Emma Walmsley, who was previously GlaxoSmithKline’s consumer healthcare boss, will replace Sir Andrew Witty when he retires next March.
Walmsley has been appointed chief executive designate and will join a small band of women at the top of the UK's biggest listed companies when she takes on the post.
She has headed Glaxo's £6bn consumer healthcare arm since it was created in March 2015 as part of a joint venture deal with Novartis.
Walmsley joined Glaxo in 2010 from L'Oreal, where she held a variety of marketing and general management roles in the UK, Europe and United States over a 17-year career at the group.
She said: "I am delighted and honoured to be appointed GSK's next chief executive.
"GSK is a company that leads both in science and in the way it does business. We have momentum in the group and as the demand for medical innovation and trusted healthcare products continues to rise, we have the opportunity and the potential to create meaningful benefits for patients, consumers and our shareholders."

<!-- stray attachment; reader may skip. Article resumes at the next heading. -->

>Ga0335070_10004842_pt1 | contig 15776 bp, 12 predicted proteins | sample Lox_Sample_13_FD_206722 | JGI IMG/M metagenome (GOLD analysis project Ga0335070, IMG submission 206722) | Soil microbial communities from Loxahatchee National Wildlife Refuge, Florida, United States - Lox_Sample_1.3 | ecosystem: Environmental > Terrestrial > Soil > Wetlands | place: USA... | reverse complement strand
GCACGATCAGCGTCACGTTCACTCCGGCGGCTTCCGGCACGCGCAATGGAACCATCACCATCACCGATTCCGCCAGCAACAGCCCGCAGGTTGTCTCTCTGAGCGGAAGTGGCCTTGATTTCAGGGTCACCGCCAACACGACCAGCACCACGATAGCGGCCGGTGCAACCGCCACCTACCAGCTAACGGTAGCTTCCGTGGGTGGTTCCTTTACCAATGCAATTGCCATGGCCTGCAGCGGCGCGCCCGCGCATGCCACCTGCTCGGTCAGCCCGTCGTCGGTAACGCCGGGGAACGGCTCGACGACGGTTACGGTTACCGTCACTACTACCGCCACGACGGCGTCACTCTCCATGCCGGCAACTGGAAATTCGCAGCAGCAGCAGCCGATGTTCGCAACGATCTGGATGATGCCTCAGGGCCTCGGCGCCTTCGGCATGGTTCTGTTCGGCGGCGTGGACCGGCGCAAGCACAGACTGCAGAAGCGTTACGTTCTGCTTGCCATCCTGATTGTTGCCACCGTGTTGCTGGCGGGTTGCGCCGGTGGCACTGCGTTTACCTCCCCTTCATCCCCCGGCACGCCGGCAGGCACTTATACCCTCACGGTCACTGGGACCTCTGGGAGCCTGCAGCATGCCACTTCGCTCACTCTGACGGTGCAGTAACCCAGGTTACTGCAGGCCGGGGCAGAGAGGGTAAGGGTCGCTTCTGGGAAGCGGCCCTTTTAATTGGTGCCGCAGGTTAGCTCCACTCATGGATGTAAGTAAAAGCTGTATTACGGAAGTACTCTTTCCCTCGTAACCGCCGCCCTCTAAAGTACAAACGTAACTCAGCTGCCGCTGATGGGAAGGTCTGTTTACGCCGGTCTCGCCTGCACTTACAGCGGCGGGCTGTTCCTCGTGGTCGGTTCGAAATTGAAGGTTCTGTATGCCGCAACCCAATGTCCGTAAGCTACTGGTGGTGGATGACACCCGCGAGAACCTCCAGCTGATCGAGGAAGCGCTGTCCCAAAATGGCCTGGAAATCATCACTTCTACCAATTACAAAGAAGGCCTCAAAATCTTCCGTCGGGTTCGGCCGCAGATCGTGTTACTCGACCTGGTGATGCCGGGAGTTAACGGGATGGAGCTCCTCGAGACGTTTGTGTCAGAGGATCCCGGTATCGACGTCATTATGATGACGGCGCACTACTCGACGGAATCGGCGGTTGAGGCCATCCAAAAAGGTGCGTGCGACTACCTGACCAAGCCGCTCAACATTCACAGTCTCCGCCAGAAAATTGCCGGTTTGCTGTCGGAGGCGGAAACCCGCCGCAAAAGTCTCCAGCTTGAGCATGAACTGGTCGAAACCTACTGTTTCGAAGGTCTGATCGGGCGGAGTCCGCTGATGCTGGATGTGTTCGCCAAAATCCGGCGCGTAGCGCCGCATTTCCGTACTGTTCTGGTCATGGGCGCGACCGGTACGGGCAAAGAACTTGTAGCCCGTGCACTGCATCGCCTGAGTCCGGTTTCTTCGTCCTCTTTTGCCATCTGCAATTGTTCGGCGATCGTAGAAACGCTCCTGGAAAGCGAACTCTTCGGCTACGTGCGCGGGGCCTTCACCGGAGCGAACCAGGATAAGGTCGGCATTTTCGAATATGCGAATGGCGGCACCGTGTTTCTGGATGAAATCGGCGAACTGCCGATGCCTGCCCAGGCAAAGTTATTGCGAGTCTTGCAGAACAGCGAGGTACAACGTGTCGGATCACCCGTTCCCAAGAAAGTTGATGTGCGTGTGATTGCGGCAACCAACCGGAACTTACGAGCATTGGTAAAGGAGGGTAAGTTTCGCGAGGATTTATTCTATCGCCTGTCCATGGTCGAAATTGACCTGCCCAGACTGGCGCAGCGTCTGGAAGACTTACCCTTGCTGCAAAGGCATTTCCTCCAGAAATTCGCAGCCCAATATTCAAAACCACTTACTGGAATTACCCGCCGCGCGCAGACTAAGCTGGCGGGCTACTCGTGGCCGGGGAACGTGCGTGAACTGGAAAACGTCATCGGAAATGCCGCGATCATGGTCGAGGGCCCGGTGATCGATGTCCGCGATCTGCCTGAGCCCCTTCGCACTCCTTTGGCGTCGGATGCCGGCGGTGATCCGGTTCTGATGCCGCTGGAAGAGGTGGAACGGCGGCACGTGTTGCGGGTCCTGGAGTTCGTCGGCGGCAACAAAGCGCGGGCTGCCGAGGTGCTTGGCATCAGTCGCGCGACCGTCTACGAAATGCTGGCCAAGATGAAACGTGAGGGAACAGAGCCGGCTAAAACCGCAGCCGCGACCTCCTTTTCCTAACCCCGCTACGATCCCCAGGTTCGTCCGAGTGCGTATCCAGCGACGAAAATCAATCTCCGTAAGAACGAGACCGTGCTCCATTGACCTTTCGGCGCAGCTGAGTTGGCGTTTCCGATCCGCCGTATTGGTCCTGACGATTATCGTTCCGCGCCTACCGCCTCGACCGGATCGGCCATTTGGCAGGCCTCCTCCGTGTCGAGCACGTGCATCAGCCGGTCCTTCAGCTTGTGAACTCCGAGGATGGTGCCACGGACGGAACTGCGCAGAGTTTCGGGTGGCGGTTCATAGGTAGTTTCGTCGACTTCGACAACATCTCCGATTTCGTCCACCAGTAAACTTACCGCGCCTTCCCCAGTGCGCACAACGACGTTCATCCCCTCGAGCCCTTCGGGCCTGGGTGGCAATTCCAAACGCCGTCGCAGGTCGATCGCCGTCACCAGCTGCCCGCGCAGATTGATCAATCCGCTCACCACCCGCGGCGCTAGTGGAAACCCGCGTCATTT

Sir Andrew announced plans to retire on 31 March 2017 earlier this year, ending nearly nine years at the helm and more than three decades with Britain's biggest drugs company.
Sir Philip Hampton, chairman of Glaxo, said Walmsley's appointment follows a "very thorough and rigorous" selection process.
He added: "Emma is an outstanding leader with highly valuable experience of building and running major global businesses and a strong track record of delivering growth and driving performance in healthcare."
Walmsley has been a member of Glaxo's corporate executive team since 2011 and will join its board of directors from January.
Glaxo said Walmsley's salary is yet to be announced, with Glaxo soon to begin talks with shareholders as part of an overhaul of executive pay.
Her base salary will be announced on 1 January, while her total pay package will be set out in the group's annual report next spring.
It comes as executive pay is in the spotlight at the group after it was disclosed that Sir Andrew's total pay surged by 71% to £6.7m last year, despite falling core earnings and sales.
He was paid a salary of just under £1.1m for 2015, while he was also handed an annual bonus payment of £2.2m and long-term share awards worth £2.6m, although 25% of his annual bonus is deferred.